The mining contract has been given to the Australian company Leightons and the site looks like any world-class operation. The pit is two kilometres long and 50 metres deep and may one day extend as far as 10 kilometres and 350 metres underground. They are currently shovelling the ''No. 3'' seam of high grade coking coal, which is between 9 and 12 metres thick and begins just 10 metres beneath the surface.

International shortages are once again beginning to bite, with each new tyre on the 240-tonne Caterpillar tip truck costing upwards of $30,000. But the biggest shortages are for labour.

MMC has been exempted from a law that bans female truck drivers - a throwback to when only the strongest drivers could handle Mongolia's Russian-made trucks. ''Women are better drivers because they have respect for what they are doing, whereas men just go flat out,'' says the Australian training director, as he demonstrates a driving simulator which is programmed to replicate the mine and simulate snow, ice and emergency conditions. ''And we need any operator we can get.''

MMC is spending whatever it needs to overcome acute labour and equipment shortages, as it ramps up production to 7 million tonnes this year. But the picture of world class efficiency ends at the mine gate.

The dirt road to China is so dangerous it takes each of 400 trucks a full day to complete the 200 kilometres to the Chinese border. Many have landed on their sides when the road freezes over and drivers lose control. When the trucks get to the border they dump their loads at the edge of a showcase city of skyscrapers and formidable Chinese infrastructure.

MMC has urgent plans to pave the road to China but a series of political hurdles stand in the way of a railway line. The Mongolian Parliament has legislated that the government first has to connect Tavan Tolgoi with a Russian gauge line to the Russian rail network, which would entail a journey of nearly 7000 kilometres to the Pacific port of Vladivostok.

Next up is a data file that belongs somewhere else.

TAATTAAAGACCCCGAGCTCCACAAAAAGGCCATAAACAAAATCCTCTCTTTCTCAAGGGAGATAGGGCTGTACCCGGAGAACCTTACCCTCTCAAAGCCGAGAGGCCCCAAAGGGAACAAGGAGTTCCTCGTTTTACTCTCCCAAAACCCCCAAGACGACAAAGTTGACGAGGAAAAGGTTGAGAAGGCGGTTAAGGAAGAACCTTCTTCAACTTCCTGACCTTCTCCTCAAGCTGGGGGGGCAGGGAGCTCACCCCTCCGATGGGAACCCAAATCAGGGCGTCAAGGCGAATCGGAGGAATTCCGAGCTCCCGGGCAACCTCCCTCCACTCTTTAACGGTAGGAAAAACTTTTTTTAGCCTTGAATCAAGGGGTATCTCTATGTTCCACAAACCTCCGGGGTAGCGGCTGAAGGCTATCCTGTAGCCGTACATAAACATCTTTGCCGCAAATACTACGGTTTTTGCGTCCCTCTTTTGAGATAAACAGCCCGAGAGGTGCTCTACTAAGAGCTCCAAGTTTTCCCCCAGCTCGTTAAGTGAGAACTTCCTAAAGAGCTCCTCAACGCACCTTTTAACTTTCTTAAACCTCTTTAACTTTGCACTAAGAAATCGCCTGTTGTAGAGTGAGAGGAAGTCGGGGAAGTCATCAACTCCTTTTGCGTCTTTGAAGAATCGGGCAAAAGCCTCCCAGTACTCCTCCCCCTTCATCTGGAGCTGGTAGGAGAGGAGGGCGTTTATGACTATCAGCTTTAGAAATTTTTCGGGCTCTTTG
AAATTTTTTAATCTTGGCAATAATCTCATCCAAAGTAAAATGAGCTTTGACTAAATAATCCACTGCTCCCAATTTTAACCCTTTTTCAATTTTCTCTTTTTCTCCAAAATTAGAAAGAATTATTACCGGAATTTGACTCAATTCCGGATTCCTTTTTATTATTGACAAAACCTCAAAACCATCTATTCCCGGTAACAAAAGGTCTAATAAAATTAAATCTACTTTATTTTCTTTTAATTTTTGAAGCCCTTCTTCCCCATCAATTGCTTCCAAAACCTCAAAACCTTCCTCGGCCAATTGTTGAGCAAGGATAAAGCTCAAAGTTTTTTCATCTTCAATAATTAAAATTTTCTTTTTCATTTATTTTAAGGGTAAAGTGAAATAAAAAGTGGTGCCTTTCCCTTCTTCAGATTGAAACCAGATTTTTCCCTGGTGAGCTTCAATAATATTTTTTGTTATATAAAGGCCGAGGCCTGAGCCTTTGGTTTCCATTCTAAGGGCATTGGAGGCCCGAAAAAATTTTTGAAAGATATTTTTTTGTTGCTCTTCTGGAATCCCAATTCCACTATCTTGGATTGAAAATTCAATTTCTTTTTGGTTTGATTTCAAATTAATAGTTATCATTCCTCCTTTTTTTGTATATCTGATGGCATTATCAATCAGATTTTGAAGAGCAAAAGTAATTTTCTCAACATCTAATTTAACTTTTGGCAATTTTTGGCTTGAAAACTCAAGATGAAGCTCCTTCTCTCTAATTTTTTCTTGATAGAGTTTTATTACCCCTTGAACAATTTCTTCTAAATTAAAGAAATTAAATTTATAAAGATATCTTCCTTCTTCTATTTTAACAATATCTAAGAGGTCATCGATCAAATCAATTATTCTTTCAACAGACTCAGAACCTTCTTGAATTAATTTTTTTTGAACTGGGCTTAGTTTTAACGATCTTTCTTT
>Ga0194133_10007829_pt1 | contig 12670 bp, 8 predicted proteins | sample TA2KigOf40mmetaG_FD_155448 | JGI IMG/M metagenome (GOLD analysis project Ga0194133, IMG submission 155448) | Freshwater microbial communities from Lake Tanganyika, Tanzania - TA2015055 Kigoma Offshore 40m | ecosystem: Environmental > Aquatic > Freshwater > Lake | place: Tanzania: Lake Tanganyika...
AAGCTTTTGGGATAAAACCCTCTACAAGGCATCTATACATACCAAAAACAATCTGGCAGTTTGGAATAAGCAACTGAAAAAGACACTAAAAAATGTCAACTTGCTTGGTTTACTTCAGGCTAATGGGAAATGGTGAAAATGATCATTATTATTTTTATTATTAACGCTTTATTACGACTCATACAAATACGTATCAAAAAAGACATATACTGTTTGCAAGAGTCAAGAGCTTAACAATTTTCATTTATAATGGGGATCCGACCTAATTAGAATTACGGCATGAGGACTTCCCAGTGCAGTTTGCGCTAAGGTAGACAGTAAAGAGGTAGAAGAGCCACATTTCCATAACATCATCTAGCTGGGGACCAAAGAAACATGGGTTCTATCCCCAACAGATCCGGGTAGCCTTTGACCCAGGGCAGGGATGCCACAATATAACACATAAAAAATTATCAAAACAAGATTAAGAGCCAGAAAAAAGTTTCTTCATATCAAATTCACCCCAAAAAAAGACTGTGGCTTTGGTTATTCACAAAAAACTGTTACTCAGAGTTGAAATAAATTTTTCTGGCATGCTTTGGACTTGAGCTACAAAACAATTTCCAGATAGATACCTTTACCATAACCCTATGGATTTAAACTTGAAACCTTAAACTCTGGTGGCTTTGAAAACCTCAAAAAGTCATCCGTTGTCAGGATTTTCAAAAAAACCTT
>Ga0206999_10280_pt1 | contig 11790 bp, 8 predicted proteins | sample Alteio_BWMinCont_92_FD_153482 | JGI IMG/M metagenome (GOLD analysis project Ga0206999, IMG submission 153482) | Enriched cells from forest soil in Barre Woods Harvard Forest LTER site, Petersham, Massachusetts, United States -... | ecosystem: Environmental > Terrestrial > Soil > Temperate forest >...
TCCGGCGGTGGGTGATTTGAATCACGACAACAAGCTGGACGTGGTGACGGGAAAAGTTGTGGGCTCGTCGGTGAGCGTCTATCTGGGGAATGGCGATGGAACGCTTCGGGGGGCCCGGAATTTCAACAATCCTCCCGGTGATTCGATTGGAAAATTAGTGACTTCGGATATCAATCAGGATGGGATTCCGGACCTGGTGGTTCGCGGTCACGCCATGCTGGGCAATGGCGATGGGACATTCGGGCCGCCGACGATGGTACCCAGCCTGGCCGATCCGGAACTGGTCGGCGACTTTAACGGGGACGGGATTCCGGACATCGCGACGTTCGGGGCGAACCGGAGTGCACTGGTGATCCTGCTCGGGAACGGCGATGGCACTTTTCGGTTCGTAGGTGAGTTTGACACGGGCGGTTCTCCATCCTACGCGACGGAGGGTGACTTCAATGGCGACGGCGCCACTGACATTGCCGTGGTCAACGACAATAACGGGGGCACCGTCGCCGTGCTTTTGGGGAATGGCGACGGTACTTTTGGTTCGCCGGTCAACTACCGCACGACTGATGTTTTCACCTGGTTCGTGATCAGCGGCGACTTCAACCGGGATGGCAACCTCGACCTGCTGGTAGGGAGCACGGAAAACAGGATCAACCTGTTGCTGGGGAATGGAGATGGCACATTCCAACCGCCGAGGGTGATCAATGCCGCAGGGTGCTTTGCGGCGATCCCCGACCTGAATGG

''We are landlocked, we would like to see we have options in both direction through Russia and through China,'' says Batbold, explaining a desire for market leverage.

While Mongolia is suffering from labour and equipment shortages and acute infrastructure bottlenecks, and the parliament is once again debating whether to renegotiate the Oyu Tolgoi investment agreement and hasn't agreed on how to develop Tavan Tolgoi, the question has shifted from whether Mongolia will become the world's new mining frontier to how it will handle the boom.

''I'd like to focus here on how the people of Mongolia get the benefits of the project as soon as possible,'' says Batbold. The country has come a long way since the prime minister was merely a businessman, albeit the one who personally acquired the Tavan Tolgoi tenement after it was returned to the government by BHP Billiton. ''This was up to BHP, it was a completely free commercial decision,'' says Batbold, who was later required to hand it back to the government. ''Everybody thinks it was like this 15 years ago but it was very different at the time.''

Edward Rochette, who hosted Tom Albanese during the Naadam festivities and was the Mongolia representative for Robert Friedland's Ivanhoe Mining, won't hazard a guess as to the current value of those Tavan Tolgoi mining rights. But he notes that the 4.5 per cent owned by MMC is currently valued at $4 billion on the Hong Kong stock exchange.

It reminds Rochette of an earlier episode, when he had personally negotiated for BHP Billiton to sell its rights in Oyu Tolgoi to Robert Friedland's Ivanhoe Mining.

''Friedland sent me down to Melbourne to negotiate with BHP,'' says Rochette. ''The purchase price was $US5 million … and it's now projected to be the third largest copper mine in the world.''

Since then, Mongolia has defied the odds to stand on its feet, Ivanhoe's Robert Friedland has become a multibillionaire and Rio's Tom Albanese has negotiated his way into the driver's seat at Oyu Tolgoi. With copper prices up more than 50 per cent in six months and hovering around $US10,000 a tonne, and the value of Oyu Tolgoi's gold production alone covering the mine's operating costs at current prices, the Gobi Desert seems awash with profit.

''This decade is going to be a great decade, great demand and [with] supply struggling to keep up,'' says Harding, the copper chief at Rio Tinto. ''And from everything I see, the following decade is going to be much the same. It will take much more than another Oyu Tolgoi coming on to satisfy that demand.''

Source:www.smh.com.au (The Sydney Morning Herald newspaper)